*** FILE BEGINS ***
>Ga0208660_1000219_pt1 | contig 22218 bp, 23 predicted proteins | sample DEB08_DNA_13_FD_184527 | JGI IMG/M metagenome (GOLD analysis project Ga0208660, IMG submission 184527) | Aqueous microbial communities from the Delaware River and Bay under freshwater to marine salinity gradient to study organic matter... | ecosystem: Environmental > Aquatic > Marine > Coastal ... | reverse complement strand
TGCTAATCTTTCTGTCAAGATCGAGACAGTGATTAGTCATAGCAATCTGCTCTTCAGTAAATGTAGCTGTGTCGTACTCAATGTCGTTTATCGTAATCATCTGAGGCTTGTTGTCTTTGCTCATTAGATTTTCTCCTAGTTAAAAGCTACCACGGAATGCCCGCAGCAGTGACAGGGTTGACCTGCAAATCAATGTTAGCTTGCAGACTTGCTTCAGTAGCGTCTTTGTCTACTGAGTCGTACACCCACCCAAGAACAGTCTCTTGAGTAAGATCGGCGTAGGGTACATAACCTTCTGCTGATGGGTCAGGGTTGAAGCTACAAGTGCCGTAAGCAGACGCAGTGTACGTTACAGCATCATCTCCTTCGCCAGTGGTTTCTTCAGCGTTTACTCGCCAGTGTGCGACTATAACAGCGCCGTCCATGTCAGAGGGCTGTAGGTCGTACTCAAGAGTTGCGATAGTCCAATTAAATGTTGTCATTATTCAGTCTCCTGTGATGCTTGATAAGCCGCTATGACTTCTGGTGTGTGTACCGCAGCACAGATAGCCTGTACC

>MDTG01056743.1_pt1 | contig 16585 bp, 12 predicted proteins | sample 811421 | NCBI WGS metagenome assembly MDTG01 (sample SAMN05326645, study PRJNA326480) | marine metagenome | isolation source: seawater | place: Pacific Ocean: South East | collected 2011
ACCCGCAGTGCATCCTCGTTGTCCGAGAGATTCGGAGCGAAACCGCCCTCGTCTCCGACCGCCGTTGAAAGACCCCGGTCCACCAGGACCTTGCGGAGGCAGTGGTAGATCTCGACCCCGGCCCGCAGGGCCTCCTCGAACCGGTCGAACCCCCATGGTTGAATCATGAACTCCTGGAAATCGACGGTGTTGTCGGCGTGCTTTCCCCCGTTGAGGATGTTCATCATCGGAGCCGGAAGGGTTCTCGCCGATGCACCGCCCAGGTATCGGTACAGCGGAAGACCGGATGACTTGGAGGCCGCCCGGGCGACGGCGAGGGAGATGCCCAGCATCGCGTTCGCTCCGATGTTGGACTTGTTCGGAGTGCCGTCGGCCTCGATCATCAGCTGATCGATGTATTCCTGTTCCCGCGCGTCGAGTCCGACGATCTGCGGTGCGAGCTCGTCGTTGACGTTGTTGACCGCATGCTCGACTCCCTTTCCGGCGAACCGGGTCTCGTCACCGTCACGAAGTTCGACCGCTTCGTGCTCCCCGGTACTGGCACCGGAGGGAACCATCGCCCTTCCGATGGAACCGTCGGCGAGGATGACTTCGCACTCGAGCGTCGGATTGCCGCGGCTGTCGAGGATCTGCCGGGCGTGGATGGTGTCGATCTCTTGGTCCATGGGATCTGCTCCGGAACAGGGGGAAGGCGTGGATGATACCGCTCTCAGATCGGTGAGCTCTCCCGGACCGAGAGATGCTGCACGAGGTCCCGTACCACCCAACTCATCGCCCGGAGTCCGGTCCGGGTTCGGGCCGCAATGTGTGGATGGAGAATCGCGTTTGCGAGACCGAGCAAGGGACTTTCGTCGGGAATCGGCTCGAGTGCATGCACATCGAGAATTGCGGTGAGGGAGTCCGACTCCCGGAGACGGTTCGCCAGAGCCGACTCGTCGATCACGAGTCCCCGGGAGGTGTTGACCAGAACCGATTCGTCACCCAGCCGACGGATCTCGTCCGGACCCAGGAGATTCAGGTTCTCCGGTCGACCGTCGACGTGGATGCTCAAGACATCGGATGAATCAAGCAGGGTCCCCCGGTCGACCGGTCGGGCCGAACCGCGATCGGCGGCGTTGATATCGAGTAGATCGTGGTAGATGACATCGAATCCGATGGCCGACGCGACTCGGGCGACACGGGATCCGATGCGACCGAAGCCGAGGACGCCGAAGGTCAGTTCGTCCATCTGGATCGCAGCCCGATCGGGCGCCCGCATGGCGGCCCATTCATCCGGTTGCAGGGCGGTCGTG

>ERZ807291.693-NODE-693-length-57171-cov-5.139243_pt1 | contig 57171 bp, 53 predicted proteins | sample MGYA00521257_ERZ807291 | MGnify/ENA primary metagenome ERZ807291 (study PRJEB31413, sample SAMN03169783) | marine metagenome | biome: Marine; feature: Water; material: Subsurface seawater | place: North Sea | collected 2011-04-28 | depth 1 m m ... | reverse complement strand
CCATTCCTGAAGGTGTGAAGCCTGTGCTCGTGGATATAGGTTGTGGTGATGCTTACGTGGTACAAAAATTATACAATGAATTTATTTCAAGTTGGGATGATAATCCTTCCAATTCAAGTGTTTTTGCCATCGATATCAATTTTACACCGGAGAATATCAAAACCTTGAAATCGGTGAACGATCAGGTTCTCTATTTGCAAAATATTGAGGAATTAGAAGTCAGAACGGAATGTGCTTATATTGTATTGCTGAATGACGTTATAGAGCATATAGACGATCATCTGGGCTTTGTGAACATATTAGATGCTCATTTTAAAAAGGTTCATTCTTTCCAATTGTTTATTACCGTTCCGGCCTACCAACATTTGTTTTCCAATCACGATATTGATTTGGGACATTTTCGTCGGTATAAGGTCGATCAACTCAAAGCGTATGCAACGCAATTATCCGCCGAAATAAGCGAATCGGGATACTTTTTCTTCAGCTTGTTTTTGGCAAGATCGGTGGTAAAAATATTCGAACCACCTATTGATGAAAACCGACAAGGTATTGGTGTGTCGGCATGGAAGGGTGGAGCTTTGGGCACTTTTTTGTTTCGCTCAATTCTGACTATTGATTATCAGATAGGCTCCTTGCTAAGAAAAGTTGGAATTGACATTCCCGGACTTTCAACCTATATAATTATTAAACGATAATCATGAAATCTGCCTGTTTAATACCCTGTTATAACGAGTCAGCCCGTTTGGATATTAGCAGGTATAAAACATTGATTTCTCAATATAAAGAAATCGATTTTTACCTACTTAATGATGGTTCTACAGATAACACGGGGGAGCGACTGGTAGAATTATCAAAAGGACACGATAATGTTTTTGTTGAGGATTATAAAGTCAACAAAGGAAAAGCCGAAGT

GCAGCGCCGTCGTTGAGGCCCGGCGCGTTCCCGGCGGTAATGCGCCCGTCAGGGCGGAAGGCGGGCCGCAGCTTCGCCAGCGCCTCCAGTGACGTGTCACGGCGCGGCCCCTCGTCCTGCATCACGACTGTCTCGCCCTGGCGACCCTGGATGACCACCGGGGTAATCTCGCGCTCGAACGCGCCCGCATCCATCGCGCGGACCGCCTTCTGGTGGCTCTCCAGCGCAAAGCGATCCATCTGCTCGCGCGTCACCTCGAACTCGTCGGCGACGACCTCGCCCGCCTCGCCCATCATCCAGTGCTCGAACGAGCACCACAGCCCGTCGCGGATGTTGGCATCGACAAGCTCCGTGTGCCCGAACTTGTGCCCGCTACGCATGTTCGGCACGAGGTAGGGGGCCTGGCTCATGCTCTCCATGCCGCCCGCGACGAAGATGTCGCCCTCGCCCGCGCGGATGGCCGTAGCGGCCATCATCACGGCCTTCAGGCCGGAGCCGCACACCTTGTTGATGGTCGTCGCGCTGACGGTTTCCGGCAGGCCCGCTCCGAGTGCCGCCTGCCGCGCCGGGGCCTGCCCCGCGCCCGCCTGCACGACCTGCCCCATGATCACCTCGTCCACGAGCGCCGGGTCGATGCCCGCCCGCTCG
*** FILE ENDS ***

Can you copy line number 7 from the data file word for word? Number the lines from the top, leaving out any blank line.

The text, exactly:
GCAGCGCCGTCGTTGAGGCCCGGCGCGTTCCCGGCGGTAATGCGCCCGTCAGGGCGGAAGGCGGGCCGCAGCTTCGCCAGCGCCTCCAGTGACGTGTCACGGCGCGGCCCCTCGTCCTGCATCACGACTGTCTCGCCCTGGCGACCCTGGATGACCACCGGGGTAATCTCGCGCTCGAACGCGCCCGCATCCATCGCGCGGACCGCCTTCTGGTGGCTCTCCAGCGCAAAGCGATCCATCTGCTCGCGCGTCACCTCGAACTCGTCGGCGACGACCTCGCCCGCCTCGCCCATCATCCAGTGCTCGAACGAGCACCACAGCCCGTCGCGGATGTTGGCATCGACAAGCTCCGTGTGCCCGAACTTGTGCCCGCTACGCATGTTCGGCACGAGGTAGGGGGCCTGGCTCATGCTCTCCATGCCGCCCGCGACGAAGATGTCGCCCTCGCCCGCGCGGATGGCCGTAGCGGCCATCATCACGGCCTTCAGGCCGGAGCCGCACACCTTGTTGATGGTCGTCGCGCTGACGGTTTCCGGCAGGCCCGCTCCGAGTGCCGCCTGCCGCGCCGGGGCCTGCCCCGCGCCCGCCTGCACGACCTGCCCCATGATCACCTCGTCCACGAGCGCCGGGTCGATGCCCGCCCGCTCG